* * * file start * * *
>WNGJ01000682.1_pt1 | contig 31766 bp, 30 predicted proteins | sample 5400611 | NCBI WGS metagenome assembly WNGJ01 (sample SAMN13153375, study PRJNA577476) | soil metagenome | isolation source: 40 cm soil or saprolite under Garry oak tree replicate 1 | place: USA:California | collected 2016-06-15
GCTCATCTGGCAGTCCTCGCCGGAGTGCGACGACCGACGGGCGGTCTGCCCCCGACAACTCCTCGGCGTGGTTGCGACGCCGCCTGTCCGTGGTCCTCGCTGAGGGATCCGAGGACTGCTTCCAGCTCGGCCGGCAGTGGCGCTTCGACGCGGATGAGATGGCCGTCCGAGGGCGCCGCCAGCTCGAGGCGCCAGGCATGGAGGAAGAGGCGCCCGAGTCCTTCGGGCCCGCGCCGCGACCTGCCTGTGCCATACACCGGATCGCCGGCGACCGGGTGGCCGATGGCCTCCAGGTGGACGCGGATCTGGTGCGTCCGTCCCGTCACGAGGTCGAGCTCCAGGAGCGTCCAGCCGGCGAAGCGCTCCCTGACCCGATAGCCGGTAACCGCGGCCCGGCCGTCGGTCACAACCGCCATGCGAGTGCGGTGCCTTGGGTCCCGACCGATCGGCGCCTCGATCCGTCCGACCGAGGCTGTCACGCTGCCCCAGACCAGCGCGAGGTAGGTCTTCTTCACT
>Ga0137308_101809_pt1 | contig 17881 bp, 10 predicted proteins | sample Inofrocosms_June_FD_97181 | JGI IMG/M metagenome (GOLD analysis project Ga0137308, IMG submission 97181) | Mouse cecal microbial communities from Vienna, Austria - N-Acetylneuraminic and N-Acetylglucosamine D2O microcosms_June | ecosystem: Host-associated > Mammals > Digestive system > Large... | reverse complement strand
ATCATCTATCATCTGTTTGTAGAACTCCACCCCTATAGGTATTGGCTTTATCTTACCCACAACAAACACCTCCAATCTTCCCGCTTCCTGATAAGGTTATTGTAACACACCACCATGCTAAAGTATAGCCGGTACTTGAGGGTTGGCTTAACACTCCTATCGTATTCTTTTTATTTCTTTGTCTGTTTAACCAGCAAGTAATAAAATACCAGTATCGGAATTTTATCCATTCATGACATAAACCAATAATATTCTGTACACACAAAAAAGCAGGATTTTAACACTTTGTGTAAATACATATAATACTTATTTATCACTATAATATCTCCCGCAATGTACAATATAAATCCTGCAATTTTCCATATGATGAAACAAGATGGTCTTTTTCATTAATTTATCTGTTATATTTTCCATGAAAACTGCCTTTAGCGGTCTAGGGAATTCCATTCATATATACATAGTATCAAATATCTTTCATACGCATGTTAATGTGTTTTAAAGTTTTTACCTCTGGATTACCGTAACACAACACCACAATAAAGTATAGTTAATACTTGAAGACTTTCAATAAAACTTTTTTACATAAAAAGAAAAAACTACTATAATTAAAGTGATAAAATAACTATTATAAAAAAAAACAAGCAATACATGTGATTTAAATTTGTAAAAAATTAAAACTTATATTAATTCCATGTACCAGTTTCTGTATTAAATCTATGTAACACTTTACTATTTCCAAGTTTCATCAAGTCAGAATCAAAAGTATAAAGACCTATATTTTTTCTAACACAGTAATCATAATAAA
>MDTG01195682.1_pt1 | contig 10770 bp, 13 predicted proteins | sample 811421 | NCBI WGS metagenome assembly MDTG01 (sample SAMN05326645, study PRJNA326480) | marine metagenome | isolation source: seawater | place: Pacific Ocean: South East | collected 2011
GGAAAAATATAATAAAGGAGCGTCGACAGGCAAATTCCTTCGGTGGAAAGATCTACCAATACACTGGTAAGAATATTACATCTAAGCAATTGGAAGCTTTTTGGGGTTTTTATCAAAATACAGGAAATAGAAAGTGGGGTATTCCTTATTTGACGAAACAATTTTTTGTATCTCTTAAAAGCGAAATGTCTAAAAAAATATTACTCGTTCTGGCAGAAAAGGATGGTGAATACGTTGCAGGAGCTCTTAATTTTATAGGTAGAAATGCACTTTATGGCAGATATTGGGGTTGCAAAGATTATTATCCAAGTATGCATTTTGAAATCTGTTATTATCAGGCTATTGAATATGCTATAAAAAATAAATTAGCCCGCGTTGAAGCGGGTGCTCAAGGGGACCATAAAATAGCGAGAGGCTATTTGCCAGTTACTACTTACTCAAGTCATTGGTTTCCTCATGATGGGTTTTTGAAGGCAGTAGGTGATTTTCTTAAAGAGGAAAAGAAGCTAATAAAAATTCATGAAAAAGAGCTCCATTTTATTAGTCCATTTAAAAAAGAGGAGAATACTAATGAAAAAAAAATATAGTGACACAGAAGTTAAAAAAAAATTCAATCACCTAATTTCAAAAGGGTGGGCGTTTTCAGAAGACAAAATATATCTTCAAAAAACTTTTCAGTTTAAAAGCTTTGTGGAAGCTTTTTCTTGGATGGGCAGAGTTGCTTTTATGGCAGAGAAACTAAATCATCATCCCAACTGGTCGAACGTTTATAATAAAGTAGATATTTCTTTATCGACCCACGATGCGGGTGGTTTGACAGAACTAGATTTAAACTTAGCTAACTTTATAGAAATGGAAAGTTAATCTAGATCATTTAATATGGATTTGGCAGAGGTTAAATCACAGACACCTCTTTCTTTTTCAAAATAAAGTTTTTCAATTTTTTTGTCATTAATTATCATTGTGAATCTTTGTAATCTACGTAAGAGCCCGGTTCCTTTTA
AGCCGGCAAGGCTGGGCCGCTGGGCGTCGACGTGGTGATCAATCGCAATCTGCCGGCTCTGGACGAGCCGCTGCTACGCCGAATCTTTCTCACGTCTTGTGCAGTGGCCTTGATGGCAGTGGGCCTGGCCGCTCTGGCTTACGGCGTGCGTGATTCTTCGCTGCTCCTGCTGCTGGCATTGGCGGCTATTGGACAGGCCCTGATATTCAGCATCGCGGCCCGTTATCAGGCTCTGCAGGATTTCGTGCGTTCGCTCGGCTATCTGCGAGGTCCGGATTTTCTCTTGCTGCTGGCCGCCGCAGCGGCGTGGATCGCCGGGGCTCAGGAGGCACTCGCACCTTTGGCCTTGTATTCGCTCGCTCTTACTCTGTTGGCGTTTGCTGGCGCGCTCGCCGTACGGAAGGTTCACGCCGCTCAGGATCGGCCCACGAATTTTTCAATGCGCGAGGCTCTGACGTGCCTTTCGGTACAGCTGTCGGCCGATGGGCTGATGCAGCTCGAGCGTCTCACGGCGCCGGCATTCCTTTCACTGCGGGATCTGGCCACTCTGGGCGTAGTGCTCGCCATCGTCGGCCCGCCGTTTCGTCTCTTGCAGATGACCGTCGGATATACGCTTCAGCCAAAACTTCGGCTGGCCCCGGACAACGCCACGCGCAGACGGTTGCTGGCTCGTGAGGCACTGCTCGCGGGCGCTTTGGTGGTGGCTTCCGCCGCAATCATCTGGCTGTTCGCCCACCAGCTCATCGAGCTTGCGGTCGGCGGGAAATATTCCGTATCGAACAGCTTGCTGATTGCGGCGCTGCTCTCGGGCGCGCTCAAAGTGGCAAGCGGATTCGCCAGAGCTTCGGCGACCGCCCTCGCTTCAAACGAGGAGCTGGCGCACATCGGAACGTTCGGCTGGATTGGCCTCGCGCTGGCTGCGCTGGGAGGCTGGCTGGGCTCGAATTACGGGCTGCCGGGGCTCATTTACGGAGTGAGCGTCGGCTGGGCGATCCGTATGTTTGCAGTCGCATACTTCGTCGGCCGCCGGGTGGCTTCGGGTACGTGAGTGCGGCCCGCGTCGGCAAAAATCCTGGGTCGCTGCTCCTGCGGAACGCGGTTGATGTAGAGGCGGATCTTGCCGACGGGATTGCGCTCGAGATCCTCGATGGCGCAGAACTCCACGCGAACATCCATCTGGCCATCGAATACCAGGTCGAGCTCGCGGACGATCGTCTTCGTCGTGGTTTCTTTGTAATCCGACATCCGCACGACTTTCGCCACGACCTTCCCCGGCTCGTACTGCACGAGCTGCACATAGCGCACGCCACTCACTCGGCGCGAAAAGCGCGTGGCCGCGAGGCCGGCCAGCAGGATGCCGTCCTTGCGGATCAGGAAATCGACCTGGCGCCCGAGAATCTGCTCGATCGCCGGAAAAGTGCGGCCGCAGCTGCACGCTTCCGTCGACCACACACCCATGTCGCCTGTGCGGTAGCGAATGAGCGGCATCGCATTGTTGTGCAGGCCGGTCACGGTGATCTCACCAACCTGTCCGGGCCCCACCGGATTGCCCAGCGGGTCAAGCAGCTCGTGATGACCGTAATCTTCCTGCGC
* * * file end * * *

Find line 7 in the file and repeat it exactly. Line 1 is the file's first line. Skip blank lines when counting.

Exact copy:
AGCCGGCAAGGCTGGGCCGCTGGGCGTCGACGTGGTGATCAATCGCAATCTGCCGGCTCTGGACGAGCCGCTGCTACGCCGAATCTTTCTCACGTCTTGTGCAGTGGCCTTGATGGCAGTGGGCCTGGCCGCTCTGGCTTACGGCGTGCGTGATTCTTCGCTGCTCCTGCTGCTGGCATTGGCGGCTATTGGACAGGCCCTGATATTCAGCATCGCGGCCCGTTATCAGGCTCTGCAGGATTTCGTGCGTTCGCTCGGCTATCTGCGAGGTCCGGATTTTCTCTTGCTGCTGGCCGCCGCAGCGGCGTGGATCGCCGGGGCTCAGGAGGCACTCGCACCTTTGGCCTTGTATTCGCTCGCTCTTACTCTGTTGGCGTTTGCTGGCGCGCTCGCCGTACGGAAGGTTCACGCCGCTCAGGATCGGCCCACGAATTTTTCAATGCGCGAGGCTCTGACGTGCCTTTCGGTACAGCTGTCGGCCGATGGGCTGATGCAGCTCGAGCGTCTCACGGCGCCGGCATTCCTTTCACTGCGGGATCTGGCCACTCTGGGCGTAGTGCTCGCCATCGTCGGCCCGCCGTTTCGTCTCTTGCAGATGACCGTCGGATATACGCTTCAGCCAAAACTTCGGCTGGCCCCGGACAACGCCACGCGCAGACGGTTGCTGGCTCGTGAGGCACTGCTCGCGGGCGCTTTGGTGGTGGCTTCCGCCGCAATCATCTGGCTGTTCGCCCACCAGCTCATCGAGCTTGCGGTCGGCGGGAAATATTCCGTATCGAACAGCTTGCTGATTGCGGCGCTGCTCTCGGGCGCGCTCAAAGTGGCAAGCGGATTCGCCAGAGCTTCGGCGACCGCCCTCGCTTCAAACGAGGAGCTGGCGCACATCGGAACGTTCGGCTGGATTGGCCTCGCGCTGGCTGCGCTGGGAGGCTGGCTGGGCTCGAATTACGGGCTGCCGGGGCTCATTTACGGAGTGAGCGTCGGCTGGGCGATCCGTATGTTTGCAGTCGCATACTTCGTCGGCCGCCGGGTGGCTTCGGGTACGTGAGTGCGGCCCGCGTCGGCAAAAATCCTGGGTCGCTGCTCCTGCGGAACGCGGTTGATGTAGAGGCGGATCTTGCCGACGGGATTGCGCTCGAGATCCTCGATGGCGCAGAACTCCACGCGAACATCCATCTGGCCATCGAATACCAGGTCGAGCTCGCGGACGATCGTCTTCGTCGTGGTTTCTTTGTAATCCGACATCCGCACGACTTTCGCCACGACCTTCCCCGGCTCGTACTGCACGAGCTGCACATAGCGCACGCCACTCACTCGGCGCGAAAAGCGCGTGGCCGCGAGGCCGGCCAGCAGGATGCCGTCCTTGCGGATCAGGAAATCGACCTGGCGCCCGAGAATCTGCTCGATCGCCGGAAAAGTGCGGCCGCAGCTGCACGCTTCCGTCGACCACACACCCATGTCGCCTGTGCGGTAGCGAATGAGCGGCATCGCATTGTTGTGCAGGCCGGTCACGGTGATCTCACCAACCTGTCCGGGCCCCACCGGATTGCCCAGCGGGTCAAGCAGCTCGTGATGACCGTAATCTTCCTGCGC